Anomalocaris saron Grasping Appendage
"Largest Member Chengjiang Biota & Terror Of The Cambrian"

Anomalocaris saron

Phylum Uncertain, Anomalocarididae

Geologic Time: Early Cambrian (~525 million years ago)

Size: 60 mm

Fossil Site: Chengjiang Maotianshan shales, Quiongzhusi Section, Yu’anshan Member, Heilinpu Formation, Haiyi Village, Anning, Yunnan Province, China

Anomalocaris saronDiscovered in 1984, the Chengjiang Biota now ranks as the most diverse faunal fossil assemblage of all the Burgess Shale like deposits. It is also some 10 million years older than the Burgess Shale. Like the Burgess Shale, non-mineralized soft tissue parts are often extraordinarily well preserved with high resolution as aluminosilicate films, sometimes with oxidized iron content. Various taphonomic processes leading extensive preservation of soft tissue have been proposed, including rapid death by asphyxia followed by rapid burial in anoxic sediment undisturbed by turbidity. The Chengjiang biota is dominated by phyla Arthropoda and Porifera. There are seven lobopodians, more than any other Lagerstätte that some scientists elevate to phylum rank, and seven members of the extinct phylum Vetulicolia. Members or potential members of phyla Priapulida, Nematomorpha, Hyolitha, Hemichordata, Echinodermata, Ctenophora, Chordata, Cnidaria, Chaetognatha, and Brachiopoda are found. A large number of enigmatic animals of uncertain affinity are found as well, some of which may represent failed evolutionary experiments, or even new phyla that did not persist for long in the early Cambrian, or were rapidly replaced by more derived forms. Among the diverse Maotianshan Shales fauna, of utmost important are the putative early chordates, particularly Haikouella, potentially an ancestor to or the earliest craniate chordate. Myllokunmingia and Haikouichthys are interpreted as early Craniata, and possibly very primitive agnathids, the progenitor of the fishes and all vertebrates.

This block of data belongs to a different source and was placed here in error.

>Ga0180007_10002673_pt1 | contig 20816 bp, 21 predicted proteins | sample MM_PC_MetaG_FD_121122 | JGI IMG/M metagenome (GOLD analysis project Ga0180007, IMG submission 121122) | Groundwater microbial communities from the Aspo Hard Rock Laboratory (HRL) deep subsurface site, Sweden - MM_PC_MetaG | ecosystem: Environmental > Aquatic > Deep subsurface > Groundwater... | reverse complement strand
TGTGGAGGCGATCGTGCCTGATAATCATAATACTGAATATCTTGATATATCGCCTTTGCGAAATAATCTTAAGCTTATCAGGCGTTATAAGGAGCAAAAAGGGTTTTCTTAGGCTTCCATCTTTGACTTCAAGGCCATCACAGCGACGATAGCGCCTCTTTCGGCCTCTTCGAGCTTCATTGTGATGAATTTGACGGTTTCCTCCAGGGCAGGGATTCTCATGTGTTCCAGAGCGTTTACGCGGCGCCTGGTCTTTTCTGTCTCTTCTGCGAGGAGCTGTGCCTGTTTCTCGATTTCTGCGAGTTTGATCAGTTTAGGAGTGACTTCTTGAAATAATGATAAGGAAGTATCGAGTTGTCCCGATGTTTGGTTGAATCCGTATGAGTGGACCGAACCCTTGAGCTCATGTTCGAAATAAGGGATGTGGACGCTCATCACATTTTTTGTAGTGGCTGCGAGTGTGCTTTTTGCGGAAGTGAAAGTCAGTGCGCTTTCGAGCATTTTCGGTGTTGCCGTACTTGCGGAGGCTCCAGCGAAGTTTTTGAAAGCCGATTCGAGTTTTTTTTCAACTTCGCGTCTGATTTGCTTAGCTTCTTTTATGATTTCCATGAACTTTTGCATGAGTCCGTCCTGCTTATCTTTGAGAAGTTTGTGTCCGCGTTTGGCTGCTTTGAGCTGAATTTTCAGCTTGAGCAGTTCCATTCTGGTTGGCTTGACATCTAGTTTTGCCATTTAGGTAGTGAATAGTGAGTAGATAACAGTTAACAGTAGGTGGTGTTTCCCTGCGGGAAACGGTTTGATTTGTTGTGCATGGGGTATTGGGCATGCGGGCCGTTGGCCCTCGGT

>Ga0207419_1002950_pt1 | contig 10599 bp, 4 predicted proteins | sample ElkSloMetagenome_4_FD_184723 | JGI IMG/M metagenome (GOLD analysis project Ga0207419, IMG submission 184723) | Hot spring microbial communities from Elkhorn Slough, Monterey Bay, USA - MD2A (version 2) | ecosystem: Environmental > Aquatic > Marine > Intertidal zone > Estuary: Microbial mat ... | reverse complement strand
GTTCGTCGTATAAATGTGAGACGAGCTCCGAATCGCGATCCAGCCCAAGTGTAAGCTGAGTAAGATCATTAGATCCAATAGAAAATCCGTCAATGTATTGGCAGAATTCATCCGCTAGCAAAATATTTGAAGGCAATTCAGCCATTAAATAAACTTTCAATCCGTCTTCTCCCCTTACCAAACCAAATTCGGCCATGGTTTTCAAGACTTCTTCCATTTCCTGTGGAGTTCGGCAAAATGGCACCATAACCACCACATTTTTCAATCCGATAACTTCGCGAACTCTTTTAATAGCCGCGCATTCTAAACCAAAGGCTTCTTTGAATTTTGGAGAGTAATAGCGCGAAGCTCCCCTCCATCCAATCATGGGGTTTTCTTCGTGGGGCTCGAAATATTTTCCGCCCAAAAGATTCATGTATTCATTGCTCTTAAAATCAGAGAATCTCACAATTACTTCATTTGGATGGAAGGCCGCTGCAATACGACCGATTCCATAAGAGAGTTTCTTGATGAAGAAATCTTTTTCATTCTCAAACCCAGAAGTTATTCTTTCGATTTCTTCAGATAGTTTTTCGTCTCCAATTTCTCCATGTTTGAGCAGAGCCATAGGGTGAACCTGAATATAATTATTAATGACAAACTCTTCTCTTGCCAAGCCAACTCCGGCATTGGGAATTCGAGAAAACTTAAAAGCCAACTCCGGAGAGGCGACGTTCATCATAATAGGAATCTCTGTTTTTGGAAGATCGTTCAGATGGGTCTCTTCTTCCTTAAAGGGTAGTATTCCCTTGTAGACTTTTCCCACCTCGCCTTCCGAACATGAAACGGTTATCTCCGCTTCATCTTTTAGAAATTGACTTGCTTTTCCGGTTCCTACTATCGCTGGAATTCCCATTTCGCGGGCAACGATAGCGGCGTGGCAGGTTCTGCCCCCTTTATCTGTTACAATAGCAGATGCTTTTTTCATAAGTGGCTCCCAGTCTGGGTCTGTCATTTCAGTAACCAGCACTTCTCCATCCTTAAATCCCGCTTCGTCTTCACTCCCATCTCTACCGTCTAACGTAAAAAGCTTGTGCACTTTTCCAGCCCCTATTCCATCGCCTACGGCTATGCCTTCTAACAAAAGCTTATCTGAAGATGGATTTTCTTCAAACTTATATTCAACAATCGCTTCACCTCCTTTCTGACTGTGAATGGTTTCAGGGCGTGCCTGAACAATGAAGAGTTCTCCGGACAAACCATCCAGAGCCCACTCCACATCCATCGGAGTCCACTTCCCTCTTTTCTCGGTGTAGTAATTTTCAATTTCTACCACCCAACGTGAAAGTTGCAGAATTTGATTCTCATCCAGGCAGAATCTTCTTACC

AnomalocarisThis is the grasping appendage of the so called “Terror of the Cambrian”, Anomalocaris saron. The enigmatic Anomalocaris is known from Asia, Australia, Europe, and North America, and is thought by many to be closely related to Arthropods. The spiniferous grasping appendages are strongly supporting of a carnivorous lifestyle. Trilobite fossils from Utah often show evidence of bite marks that have been made by Anaomalocaris. Anomalocaris saron is only known from the Chengjiang biota, but is likely closely related to Anomalocaris canadensis, the type species, from the younger Burgess Shale and Utah. The genus derives its name from “anomalous shrimp”, which was what the describer thought the appendage was.

Also see: Chengjiang Biota, Chengjiang Fossils, Cambrian Explosion

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